Congressional Job Ratings Remain Extremely Low Little change in attitudes towards economy and household finances
NEW YORK, Feb. 24, 2014 /PRNewswire/ -- Congressional retirements continue to be announced as many legislators are looking to spend more time with family, look for greener pastures and, for one, actually run for a lower office. One reason many of these retirements may be happening is that Congress is still mired in just single digit positive job ratings. Fewer than one in ten (8%) Americans give Congress positive marks while 92% give them negative ratings. This is slightly up from last month, when 6% gave them positive marks and 94% of U.S. adults gave them negative ratings. And, with just one-third of Americans (34%) saying things in the country are going in the right direction and 66% saying things have pretty seriously gotten off on the wrong track, these retirees may see that the mood of the voting public is not ripe to just continue the status quo.
These are some of the results of The Harris Poll® of 2,266 adults surveyed online between February 12 and 17, 2014. (Full results, including data tables and complete historical trends, available here)
These retirements do mean that President Obama will have a number of new Representatives to work with during his last two years in office as he struggles to raise his own job ratings. This month, just over one third of U.S. adults (35%) give the President positive ratings on his overall job performance while 65% give him negative ratings. This is slightly up from last month when 32% of Americans gave the President positive marks and 68% gave him negative ratings. Looking at how partisans feel, it's definitely not surprising that more than nine in ten Republicans (94%) give the President negative ratings. However, seven in ten Independents (70%) and even more than one-third of Democrats (37%) also give President Obama negative marks on his overall job.
When it comes to his performance on the economy, President Obama has ratings that are slightly lower than his overall ratings. Three in ten Americans (31%) give the President positive ratings on the overall job he is doing on the economy while 69% give him negative marks. Like with the overall job ratings, these are also slightly up from last month when 28% gave him positive ratings and 72% of U.S. adults gave him negative marks.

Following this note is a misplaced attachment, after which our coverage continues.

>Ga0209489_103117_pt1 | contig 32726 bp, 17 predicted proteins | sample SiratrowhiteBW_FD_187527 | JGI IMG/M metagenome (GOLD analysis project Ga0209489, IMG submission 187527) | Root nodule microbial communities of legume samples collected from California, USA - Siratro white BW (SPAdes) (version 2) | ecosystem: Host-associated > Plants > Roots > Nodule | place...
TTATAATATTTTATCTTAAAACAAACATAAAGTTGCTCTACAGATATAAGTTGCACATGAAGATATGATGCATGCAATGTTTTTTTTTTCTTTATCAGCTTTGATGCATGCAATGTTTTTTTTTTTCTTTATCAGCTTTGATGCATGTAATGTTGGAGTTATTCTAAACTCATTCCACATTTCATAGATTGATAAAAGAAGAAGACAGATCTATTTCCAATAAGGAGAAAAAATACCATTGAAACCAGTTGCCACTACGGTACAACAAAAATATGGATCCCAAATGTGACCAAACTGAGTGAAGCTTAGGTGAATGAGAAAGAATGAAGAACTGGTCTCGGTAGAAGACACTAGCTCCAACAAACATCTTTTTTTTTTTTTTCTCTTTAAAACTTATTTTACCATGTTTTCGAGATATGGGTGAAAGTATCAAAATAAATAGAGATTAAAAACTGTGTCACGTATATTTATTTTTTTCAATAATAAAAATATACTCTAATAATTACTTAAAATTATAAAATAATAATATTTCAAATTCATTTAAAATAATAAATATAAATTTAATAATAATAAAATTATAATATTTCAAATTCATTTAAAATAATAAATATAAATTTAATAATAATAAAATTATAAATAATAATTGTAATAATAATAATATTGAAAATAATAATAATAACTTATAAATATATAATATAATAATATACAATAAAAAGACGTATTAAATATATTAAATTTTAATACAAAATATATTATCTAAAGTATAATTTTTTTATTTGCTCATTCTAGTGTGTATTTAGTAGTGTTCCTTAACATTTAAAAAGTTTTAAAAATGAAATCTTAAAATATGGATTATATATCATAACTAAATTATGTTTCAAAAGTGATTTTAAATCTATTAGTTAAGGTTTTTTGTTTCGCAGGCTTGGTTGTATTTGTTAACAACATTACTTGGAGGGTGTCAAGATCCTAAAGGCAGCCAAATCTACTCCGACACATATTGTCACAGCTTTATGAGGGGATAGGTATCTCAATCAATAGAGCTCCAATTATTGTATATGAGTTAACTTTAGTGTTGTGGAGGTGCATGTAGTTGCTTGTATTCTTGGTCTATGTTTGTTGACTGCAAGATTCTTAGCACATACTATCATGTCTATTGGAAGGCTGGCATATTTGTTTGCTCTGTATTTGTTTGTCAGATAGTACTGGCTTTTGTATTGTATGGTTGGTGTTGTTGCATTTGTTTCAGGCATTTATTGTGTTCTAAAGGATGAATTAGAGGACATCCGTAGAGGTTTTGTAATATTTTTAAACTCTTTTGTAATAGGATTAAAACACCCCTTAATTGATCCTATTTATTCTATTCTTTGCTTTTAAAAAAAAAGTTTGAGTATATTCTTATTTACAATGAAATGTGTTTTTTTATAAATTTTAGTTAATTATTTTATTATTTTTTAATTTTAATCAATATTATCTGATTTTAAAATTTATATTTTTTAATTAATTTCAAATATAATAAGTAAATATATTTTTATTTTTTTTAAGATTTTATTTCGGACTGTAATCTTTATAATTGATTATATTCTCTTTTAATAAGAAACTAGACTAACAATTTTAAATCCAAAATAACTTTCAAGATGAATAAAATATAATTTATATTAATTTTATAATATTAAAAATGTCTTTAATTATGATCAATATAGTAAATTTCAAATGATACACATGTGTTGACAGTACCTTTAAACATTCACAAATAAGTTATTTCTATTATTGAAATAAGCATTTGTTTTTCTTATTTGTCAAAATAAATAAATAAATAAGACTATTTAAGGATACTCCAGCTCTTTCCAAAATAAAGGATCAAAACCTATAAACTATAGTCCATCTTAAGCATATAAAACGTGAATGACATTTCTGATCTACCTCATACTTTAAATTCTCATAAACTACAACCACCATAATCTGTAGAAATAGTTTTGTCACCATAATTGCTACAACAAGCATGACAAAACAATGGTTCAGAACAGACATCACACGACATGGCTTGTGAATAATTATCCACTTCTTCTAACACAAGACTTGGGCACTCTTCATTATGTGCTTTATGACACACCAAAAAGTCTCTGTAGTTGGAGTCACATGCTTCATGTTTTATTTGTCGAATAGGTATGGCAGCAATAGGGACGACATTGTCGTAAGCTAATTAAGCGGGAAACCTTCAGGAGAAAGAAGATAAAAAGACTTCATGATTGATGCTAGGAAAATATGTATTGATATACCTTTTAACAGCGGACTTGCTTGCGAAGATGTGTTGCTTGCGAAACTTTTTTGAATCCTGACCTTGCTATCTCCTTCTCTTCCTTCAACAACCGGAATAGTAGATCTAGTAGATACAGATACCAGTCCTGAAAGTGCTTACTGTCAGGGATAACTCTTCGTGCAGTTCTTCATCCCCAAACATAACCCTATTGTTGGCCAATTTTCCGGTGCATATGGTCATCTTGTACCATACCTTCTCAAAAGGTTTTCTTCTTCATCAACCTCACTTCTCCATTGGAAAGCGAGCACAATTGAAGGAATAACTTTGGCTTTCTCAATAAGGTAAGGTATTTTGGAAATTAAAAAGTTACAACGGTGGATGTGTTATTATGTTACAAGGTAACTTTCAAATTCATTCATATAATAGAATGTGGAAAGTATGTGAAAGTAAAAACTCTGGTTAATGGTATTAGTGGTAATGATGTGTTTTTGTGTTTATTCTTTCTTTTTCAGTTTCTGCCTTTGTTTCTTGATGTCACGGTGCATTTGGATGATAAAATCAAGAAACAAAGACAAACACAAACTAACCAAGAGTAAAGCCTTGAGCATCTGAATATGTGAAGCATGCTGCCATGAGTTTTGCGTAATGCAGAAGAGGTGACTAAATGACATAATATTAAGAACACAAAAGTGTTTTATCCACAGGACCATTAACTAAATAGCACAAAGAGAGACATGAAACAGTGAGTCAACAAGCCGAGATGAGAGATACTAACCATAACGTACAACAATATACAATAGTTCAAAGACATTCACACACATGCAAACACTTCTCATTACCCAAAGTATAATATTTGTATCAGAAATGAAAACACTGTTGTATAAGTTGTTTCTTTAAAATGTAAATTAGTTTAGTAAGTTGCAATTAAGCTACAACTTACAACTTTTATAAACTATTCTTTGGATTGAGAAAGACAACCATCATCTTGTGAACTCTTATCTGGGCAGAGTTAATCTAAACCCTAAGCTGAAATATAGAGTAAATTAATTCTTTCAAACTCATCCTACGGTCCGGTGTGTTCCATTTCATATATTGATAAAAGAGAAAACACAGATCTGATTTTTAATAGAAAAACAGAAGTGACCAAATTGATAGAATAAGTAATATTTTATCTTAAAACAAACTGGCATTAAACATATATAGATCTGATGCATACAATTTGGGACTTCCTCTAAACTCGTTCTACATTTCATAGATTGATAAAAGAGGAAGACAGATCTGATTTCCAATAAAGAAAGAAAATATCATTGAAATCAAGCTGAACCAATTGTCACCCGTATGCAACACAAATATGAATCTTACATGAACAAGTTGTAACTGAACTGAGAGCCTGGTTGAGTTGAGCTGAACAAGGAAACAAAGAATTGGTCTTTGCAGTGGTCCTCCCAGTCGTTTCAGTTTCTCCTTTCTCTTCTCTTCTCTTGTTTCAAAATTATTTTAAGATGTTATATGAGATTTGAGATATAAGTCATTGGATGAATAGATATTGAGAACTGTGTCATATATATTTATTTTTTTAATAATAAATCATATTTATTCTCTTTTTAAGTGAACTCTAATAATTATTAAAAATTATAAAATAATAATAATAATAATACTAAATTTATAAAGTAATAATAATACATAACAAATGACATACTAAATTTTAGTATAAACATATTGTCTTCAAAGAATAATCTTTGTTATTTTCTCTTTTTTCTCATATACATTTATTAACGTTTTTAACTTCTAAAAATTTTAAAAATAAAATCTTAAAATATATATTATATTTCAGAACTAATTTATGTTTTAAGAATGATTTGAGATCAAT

Looking at attitudes on the overall economy, things are little changed from January. In the coming year, one-quarter of Americans (26%) expect the economy to improve, a little over two in five (43%) expect it to stay the same and one-third (32%) say it will get worse. Last month, 26% said the economy was going to improve, 44% believed it would stay the same and 30% believed it would get worse.
For household finances, one in five U.S. adults (22%) expect their household's financial condition to be better in the next 6 months, one-quarter (26%) expect it to be worse and half (52%) say it will remain the same. Last month, three in ten (29%) believed their household finances would be worse in the next six months, half (49%) thought it would remain the same, and 23% believed it would get better.
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This Harris Poll was conducted online within the United States between February 12 and 17, 2014 among 2,266 adults (aged 18 and over). Figures for age, sex, race/ethnicity, education, region and household income were weighted where necessary to bring them into line with their actual proportions in the population. Propensity score weighting was also used to adjust for respondents' propensity to be online.
All sample surveys and polls, whether or not they use probability sampling, are subject to multiple sources of error which are most often not possible to quantify or estimate, including sampling error, coverage error, error associated with nonresponse, error associated with question wording and response options, and post-survey weighting and adjustments. Therefore, The Harris Poll avoids the words "margin of error" as they are misleading. All that can be calculated are different possible sampling errors with different probabilities for pure, unweighted, random samples with 100% response rates. These are only theoretical because no published polls come close to this ideal.
Respondents for this survey were selected from among those who have agreed to participate in Harris Poll surveys. The data have been weighted to reflect the composition of the adult population. Because the sample is based on those who agreed to participate in our panel, no estimates of theoretical sampling error can be calculated.
These statements conform to the principles of disclosure of the National Council on Public Polls.
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The Harris Poll® #18, February 24 2014
By Regina A. Corso, SVP, The Harris Poll and Public Relations Research
About Nielsen & The Harris Poll
On February 3, 2014, Nielsen acquired Harris Interactive and The Harris Poll. Nielsen Holdings N.V. (NYSE: NLSN) is a global information and measurement company with leading market positions in marketing and consumer information, television and other media measurement, online intelligence and mobile measurement. Nielsen has a presence in approximately 100 countries, with headquarters in New York, USA and Diemen, the Netherlands. For more information, visit www.nielsen.com.
The Harris Poll
SOURCE The Harris Poll